Billionaire Paul Singer “seized” a ship from Argentina’s Navy…
The Argentine government was not paying investors – Singer included – on its bonds. He did everything he could. Between 2005 and 2008, he won multiple court judgments against Argentina. But Argentina still wasn’t paying.
It was an audacious but effective move by Singer (and his hedge fund, Elliott Management).
Argentina didn’t give in right away. But a U.S. federal appeals court got involved, and one court case led to another.
Argentina finally paid $2.4 billion to Singer on its defaulted bonds in 2016.
Recently, Singer set his sights on another investment opportunity in need of a shakeup. And it could mean big upside for investors who follow his lead.
Let me explain…
Singer set his sights on a place you might not expect… South Korea.
For decades, South Korea’s biggest companies have been run differently than companies in the U.S. and the rest of the world. They have been controlled by families, and not necessarily run with shareholders’ best interests in mind. That has caused these companies to trade at a discount to their global peers.
Nobody had really challenged this system… That is, until Singer came along. It’s been tough – especially when the South Korean government was “in bed” with the leading families…
For example, the South Korean government stepped in to allow a merger between electronics giant Samsung and its affiliate, Cheil Industries. The deal would have cemented the founding family’s hold on the combined company.
Elliott Management lost a shareholder vote to oppose the merger when South Korea’s government-run pension service sided with Samsung.
Why did the government step in and side with the family instead of Singer? The real reason is ugly… Samsung’s interim leader bribed the former minister of the Korean pension service to help clinch the vote.
Singer is arguing that Elliott Management incurred significant damages from the administration’s support. He’s looking for hundreds of millions of dollars in compensation.
You get the idea. Singer has specifically targeted South Korean companies like Samsung and carmaker Hyundai. He says they trade at big discounts because they’re run for the benefit of the controlling families, not the shareholders.
Samsung, for example, is the world’s leading manufacturer of computer chips, cellphones, and electronic screens. Yet its stock is trading at a massive discount to its peers. Specifically, Samsung trades at a price-to-earnings (P/E) ratio of just 7. Compared with Apple (AAPL) or any other major tech company, Samsung stock is stupidly cheap…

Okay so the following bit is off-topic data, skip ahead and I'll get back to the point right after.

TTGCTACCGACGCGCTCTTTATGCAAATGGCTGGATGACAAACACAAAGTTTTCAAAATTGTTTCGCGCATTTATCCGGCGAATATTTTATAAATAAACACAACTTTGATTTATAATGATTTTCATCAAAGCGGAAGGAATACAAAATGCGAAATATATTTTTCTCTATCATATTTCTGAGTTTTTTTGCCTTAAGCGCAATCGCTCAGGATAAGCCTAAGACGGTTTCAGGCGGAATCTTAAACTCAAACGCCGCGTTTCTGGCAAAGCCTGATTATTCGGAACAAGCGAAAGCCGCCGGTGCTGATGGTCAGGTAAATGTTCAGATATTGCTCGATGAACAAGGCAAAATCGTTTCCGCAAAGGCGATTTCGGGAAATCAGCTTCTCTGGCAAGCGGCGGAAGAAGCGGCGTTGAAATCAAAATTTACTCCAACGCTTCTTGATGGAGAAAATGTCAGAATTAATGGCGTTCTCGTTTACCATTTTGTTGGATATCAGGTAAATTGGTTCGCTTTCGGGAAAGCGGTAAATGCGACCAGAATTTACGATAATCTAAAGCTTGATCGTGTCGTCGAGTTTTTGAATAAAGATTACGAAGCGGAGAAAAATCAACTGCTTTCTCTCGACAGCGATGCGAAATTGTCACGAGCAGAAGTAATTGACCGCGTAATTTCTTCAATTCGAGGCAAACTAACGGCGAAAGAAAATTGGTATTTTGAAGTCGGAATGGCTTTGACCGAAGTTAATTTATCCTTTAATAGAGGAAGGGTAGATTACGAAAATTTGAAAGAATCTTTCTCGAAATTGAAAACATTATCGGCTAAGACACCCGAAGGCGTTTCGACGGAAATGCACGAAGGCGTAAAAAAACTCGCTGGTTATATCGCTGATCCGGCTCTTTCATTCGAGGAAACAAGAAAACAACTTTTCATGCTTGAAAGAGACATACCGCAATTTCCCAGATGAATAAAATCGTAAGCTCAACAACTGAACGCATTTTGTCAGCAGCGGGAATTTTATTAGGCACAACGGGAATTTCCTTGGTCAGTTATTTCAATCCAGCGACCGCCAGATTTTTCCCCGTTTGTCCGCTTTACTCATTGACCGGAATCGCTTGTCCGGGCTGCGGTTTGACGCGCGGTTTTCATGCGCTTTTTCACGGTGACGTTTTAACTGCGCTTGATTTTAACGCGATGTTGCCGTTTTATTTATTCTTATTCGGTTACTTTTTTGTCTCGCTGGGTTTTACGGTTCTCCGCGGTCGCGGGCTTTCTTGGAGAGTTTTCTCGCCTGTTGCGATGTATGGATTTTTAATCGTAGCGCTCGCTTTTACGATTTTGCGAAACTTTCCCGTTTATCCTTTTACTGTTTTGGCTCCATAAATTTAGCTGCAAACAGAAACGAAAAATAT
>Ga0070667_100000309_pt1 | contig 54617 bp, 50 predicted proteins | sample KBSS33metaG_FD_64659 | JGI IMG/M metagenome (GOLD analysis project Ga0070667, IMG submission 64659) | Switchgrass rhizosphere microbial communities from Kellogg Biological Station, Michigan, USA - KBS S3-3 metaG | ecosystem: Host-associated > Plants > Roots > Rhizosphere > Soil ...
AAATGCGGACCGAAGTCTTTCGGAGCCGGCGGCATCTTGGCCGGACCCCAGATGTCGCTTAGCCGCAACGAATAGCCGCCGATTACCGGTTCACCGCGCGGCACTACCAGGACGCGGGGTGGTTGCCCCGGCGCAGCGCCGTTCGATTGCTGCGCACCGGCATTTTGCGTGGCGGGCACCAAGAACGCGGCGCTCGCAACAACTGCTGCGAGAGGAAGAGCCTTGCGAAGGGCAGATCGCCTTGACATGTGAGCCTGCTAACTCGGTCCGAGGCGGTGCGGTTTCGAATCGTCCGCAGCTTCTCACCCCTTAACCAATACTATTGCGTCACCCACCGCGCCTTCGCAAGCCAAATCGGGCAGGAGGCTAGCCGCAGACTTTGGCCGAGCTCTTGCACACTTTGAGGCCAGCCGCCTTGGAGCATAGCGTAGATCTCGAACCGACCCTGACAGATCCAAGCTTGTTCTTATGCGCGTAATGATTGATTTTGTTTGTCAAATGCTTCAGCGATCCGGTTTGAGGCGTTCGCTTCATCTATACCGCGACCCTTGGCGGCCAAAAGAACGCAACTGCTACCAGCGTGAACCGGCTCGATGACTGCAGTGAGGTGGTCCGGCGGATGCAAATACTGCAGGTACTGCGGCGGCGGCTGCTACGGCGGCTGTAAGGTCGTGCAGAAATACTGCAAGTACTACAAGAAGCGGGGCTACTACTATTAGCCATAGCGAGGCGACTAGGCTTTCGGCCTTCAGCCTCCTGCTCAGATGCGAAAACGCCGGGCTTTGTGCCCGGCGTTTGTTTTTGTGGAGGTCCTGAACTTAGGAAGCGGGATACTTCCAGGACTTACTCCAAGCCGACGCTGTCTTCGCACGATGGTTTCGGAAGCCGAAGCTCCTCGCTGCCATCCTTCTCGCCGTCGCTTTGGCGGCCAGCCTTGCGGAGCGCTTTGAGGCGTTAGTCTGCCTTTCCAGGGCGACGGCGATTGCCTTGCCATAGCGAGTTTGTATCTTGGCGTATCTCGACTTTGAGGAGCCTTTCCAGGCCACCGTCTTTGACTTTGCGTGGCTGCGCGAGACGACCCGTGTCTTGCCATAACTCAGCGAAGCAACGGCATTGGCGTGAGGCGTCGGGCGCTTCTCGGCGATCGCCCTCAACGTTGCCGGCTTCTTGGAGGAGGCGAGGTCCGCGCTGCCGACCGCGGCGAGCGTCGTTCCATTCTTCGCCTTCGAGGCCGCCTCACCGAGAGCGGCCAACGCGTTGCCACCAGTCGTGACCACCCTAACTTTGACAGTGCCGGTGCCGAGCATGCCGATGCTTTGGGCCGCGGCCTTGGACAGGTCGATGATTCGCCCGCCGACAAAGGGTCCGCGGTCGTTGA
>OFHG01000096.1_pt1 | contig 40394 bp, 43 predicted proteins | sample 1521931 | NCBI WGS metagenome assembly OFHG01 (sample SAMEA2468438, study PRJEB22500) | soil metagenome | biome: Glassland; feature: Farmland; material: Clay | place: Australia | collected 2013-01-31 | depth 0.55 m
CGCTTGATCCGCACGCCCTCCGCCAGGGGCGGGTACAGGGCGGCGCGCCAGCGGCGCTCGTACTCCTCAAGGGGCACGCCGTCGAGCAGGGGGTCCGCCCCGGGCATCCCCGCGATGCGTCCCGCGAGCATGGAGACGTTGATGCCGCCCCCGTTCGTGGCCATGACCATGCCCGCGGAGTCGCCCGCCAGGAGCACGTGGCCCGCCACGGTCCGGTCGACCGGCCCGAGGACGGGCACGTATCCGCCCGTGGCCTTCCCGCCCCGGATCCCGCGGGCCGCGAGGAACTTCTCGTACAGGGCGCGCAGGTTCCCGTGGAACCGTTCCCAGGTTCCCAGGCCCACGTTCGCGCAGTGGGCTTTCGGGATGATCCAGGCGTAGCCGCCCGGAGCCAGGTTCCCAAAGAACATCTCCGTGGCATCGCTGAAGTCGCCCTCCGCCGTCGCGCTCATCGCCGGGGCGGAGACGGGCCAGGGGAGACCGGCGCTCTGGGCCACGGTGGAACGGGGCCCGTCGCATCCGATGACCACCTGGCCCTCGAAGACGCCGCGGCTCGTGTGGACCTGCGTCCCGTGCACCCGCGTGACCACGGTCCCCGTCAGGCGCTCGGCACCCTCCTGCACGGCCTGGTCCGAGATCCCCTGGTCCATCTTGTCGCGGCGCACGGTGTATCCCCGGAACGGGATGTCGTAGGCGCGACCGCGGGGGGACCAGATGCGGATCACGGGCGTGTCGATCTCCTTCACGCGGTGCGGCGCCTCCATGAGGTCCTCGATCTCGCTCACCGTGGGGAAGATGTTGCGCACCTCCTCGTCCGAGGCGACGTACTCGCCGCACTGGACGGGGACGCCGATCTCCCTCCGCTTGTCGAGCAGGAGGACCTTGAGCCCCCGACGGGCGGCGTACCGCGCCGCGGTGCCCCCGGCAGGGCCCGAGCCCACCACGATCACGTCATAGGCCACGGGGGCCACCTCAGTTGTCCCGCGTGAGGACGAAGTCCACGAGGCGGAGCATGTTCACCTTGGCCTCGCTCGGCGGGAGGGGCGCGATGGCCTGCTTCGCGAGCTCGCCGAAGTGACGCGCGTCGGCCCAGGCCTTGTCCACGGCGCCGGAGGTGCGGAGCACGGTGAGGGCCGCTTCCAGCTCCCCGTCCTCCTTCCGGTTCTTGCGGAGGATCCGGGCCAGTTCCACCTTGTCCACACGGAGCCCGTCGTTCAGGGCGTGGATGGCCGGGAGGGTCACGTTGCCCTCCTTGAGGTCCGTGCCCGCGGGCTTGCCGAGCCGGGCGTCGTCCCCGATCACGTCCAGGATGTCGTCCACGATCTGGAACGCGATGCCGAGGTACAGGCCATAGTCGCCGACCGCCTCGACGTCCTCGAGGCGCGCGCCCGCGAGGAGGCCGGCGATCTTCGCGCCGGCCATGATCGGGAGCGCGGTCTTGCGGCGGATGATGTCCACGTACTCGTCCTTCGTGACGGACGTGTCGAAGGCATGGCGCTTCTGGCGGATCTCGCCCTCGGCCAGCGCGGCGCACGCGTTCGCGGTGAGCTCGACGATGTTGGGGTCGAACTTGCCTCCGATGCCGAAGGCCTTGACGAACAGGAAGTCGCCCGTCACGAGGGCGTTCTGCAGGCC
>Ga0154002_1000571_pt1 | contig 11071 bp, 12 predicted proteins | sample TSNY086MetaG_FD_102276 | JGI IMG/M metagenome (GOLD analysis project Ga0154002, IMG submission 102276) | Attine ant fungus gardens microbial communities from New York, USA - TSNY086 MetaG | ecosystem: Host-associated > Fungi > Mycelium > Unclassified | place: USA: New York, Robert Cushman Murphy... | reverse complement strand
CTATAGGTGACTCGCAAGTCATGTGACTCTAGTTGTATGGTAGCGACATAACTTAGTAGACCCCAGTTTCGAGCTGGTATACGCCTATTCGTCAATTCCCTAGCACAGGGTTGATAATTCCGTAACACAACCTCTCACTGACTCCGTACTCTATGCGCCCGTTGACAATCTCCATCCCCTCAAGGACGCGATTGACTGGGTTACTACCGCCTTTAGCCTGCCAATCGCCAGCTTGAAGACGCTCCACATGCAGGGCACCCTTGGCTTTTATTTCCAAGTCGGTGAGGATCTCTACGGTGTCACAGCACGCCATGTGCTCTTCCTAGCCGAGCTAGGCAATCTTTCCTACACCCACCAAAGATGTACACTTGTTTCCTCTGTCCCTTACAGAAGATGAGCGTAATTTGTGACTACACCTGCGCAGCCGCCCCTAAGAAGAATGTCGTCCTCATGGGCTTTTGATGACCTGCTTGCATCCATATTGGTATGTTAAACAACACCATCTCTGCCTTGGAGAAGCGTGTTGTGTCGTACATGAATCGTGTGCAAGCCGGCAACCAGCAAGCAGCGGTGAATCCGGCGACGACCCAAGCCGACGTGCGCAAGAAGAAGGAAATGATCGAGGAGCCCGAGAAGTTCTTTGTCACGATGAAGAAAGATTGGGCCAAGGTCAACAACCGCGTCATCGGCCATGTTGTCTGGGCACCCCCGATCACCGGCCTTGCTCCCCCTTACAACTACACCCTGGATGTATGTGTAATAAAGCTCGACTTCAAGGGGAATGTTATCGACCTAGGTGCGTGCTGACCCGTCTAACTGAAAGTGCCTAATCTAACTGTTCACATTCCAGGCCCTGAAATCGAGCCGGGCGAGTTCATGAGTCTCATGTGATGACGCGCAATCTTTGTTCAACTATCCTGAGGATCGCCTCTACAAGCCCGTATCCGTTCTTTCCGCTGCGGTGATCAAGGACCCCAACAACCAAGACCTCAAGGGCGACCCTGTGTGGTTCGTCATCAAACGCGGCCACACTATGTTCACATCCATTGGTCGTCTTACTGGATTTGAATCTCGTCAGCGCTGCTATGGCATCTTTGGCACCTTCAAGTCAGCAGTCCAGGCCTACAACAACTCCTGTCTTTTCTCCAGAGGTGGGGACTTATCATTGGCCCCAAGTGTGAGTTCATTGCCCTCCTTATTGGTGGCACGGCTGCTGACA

Singer is pressuring South Korean companies the same way he successfully pressured Argentina.
He has become a public activist who looks out for shareholders. And at Hyundai, it’s already working. Caving to pressure from Singer to become more shareholder-friendly, Hyundai recently announced a plan to buy back nearly $900 million worth of shares. (A stock buyback reduces the number of shares outstanding, which increases the value of each remaining share.)
His actions are shining a light on the bribery and corruption charges that put South Korea’s president and Samsung’s leader in prison.
Samsung, Hyundai, and other South Korean conglomerates are world-class companies, but they’re incredibly cheap right now. International investors “hate” them because of the controlling families.
But this is beginning to change. People like Singer are changing the way these companies operate.
There’s a simple, “one click” way to capitalize on this idea. It’s the iShares MSCI South Korea Capped Fund (EWY). Samsung is EWY’s largest holding, making up more than 20% of the fund.
As Samsung begrudgingly moves into the modern world of corporate governance, its shares (along with shares of other South Korean giants) could be worth at least twice – and possibly three times – their current value.
Changes are happening now in South Korea… But nobody is taking notice. If this trend continues, the upside here is tremendous.
Source: Daily Wealth